# How do Regression Models Handle Categorical Variables?

How do Regression Models Handle Categorical Variables?

At the end of the day, can categorical variables only be used to create "cohorts" within your data - and regression models are then fit to each one of these cohorts?

I will try to demonstrate this using the R programming language. Suppose we have the following data:

    var_1 <- c("A","B")

var_1 <- sample(var_1, 1000, replace=TRUE, prob=c(0.3, 0.7))

var_1 <- as.factor(var_1)

var_2 <- c("AA","BB", "CC")

var_2 <- sample(var_2, 1000, replace=TRUE, prob=c(0.2, 0.1, 0.7))

var_2 <- as.factor(var_2)

var_3 <- c("AA1","BB1")

var_3 <- sample(var_3, 1000, replace=TRUE, prob=c(0.5, 0.5))

var_3 <- as.factor(var_3)

my_data = data.frame(var_1, var_2, var_3)

my_data$var4 = rnorm(1000,10,10) my_data$var5 = rnorm(1000,10,10)

my_data\$response = rnorm(1000,10,10)

var_1 var_2 var_3      var4      var5  response
1     B    BB   BB1 10.533117 18.705875 16.097650
2     A    CC   AA1 10.423024 -3.491847 18.980985
3     B    CC   AA1 19.044563 20.717728 19.469486
4     B    CC   AA1 17.851860  8.085333  4.083343
5     A    CC   BB1  9.390858 -1.696962  2.007595
6     B    CC   BB1  5.562221  4.186413  8.062490


It seems to me that the Maximum Likelihood Equation can not handle factor variables (I am also not sure if Probability Distributions "exist" for non-continuous variables). In this case, we can split the above data into individual cohorts combinations (in this example, there are 12 of these):

    lst1 <- split(my_data, my_data[c("var_1", "var_2", "var_3")],
drop = TRUE)

list2env(lst1, envir=.GlobalEnv)

summary(lst1)
Length Class      Mode
A.AA.AA1 6      data.frame list
B.AA.AA1 6      data.frame list
A.BB.AA1 6      data.frame list
B.BB.AA1 6      data.frame list
A.CC.AA1 6      data.frame list
B.CC.AA1 6      data.frame list
A.AA.BB1 6      data.frame list
B.AA.BB1 6      data.frame list
A.BB.BB1 6      data.frame list
B.BB.BB1 6      data.frame list
A.CC.BB1 6      data.frame list
B.CC.BB1 6      data.frame list


Now, we can fit Regression Models to each one of these cohorts:

    model_1 <- lm(response ~ var4 + var5 , data = A.AA.AA1)
model_2 <- lm(response ~ var4 + var5 , data = B.AA.AA1)

# ... etc ...

model_12 <- lm(response ~ var4 + var5 , data = B.CC.BB1)


My Question: Can someone please tell me if what I have described above is correct? In the real world, when the data has factor variables - are you supposed to identify "meaningful cohort combinations" (e.g. clustering, data exploration, specifically requested cohorts, etc.) and then fit individual models to each of these combinations? Are there any other standards methods of dealing with this problem?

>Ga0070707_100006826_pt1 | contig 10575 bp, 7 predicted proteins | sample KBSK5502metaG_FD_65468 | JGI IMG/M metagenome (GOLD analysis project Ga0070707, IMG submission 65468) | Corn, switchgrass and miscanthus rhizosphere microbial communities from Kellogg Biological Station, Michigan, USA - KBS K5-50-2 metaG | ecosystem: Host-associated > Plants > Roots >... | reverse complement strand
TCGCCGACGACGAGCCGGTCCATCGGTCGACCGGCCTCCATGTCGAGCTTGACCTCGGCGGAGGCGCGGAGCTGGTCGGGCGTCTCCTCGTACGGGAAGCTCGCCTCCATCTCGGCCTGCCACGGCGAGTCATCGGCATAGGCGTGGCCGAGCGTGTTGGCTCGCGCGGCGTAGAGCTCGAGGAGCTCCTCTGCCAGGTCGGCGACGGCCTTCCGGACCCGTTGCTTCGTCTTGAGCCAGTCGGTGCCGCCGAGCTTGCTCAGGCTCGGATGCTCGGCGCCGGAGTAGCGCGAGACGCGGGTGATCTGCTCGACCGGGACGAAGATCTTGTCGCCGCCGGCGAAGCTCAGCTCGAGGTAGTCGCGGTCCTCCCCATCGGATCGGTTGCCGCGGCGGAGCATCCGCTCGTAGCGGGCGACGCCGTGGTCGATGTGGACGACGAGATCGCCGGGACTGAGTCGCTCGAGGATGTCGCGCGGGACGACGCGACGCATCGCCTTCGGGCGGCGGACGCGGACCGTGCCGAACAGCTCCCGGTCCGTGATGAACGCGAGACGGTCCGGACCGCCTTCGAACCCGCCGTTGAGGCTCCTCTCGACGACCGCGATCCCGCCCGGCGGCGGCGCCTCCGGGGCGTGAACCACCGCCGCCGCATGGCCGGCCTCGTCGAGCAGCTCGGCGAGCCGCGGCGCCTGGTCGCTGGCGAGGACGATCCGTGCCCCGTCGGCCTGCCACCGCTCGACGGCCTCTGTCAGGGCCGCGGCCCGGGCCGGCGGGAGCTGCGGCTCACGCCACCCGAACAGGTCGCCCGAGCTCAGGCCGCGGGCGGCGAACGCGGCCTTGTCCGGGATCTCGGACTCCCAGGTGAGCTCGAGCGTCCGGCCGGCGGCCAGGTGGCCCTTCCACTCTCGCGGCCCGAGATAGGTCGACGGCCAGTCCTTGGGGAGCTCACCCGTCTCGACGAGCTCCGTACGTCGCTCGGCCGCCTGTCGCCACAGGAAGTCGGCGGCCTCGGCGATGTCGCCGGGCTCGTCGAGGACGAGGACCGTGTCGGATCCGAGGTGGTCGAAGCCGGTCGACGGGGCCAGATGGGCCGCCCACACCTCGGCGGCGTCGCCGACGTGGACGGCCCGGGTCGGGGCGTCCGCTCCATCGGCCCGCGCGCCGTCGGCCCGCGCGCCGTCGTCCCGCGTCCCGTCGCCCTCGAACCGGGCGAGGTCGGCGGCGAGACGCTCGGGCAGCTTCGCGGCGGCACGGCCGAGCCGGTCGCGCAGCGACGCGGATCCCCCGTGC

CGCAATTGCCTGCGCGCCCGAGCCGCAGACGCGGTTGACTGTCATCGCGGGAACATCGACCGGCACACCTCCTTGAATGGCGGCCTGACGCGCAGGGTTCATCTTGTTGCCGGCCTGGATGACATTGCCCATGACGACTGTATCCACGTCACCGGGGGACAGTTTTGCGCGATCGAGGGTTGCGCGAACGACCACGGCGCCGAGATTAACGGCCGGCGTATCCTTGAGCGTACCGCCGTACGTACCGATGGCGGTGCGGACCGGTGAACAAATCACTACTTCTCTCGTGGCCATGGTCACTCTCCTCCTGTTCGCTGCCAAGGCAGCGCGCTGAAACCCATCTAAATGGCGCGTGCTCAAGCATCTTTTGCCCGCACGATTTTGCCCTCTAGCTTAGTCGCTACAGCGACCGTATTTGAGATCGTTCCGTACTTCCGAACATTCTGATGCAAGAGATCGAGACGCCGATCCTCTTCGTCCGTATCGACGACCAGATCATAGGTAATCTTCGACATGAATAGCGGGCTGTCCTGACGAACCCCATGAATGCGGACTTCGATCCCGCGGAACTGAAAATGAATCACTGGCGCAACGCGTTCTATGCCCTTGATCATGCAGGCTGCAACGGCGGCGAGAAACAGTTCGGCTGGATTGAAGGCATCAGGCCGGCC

Note: I am aware of methods such as "one hot encoding" - but I have been told that they are achieve similar results as to the method I described above, and there are advantages to creating individual models on cohort combinations :

• As a result, you will only deal with continuous variables - MLE is better suited for continuous variables compared to "binary one hot encoded variables"

• "One Hot Encoded" variables tend to be sparse

• Individual datasets that are isolated by cohort combinations might have lower variance compared to the entire dataset. Thus, it might be easier to create models on lower variance (i.e. more homogeneous) datasets compared to higher variance datasets.

• Quick comment: "I am also not sure if Probability Distributions "exist" for non-continuous variables." We have discrete probability distributions. Do you mean something else here? Dec 10, 2021 at 10:02
• You might want to investigate multilevel/mixed/hierarchical linear models. Dec 12, 2021 at 16:55
• You should have a look at Separate Models vs Flags in the same model Dec 12, 2021 at 16:57

Factor variables denote membership to a group; hence, they are equivalent to a set of indicator variables, which are numeric. For instance if a factor variable $$x$$ takes values $$a,b,$$ or $$c$$, then we can assess the membership of $$x$$ by checking if $$x=a$$ or $$x=b$$, if $$x$$ does not equal either, then clearly $$x=c$$. This is what you call "one hot encoding".
Statistical models require a significant amount of study, and fortunately vast resources are available, including dozens of excellent texts. R code is not needed here, and if you do want to use R code to demonstrate a point you could have used 1/5th as many lines of code (see for example the expand.grid function).
Predictor variables in regression models are conditioned upon, so they need not have distributions. Better than R code, write out the models, e.g., $$E(Y | X_{1}, X_{2}) = \beta_{0} + \beta_{1}X_{1} + \beta_{2}[X_{2}=b] + \beta_{3}[X_{2}=c]$$ where $$X_1$$ is continuous or binary and $$X_{2}$$ is categorical with levels $$a,b,c$$. $$[z]$$ indicates 1 if $$z$$ holds and 0 otherwise.
Then the issue is whether or not you want to assume constant variance across categories of $$X_2$$ as has already been discussed.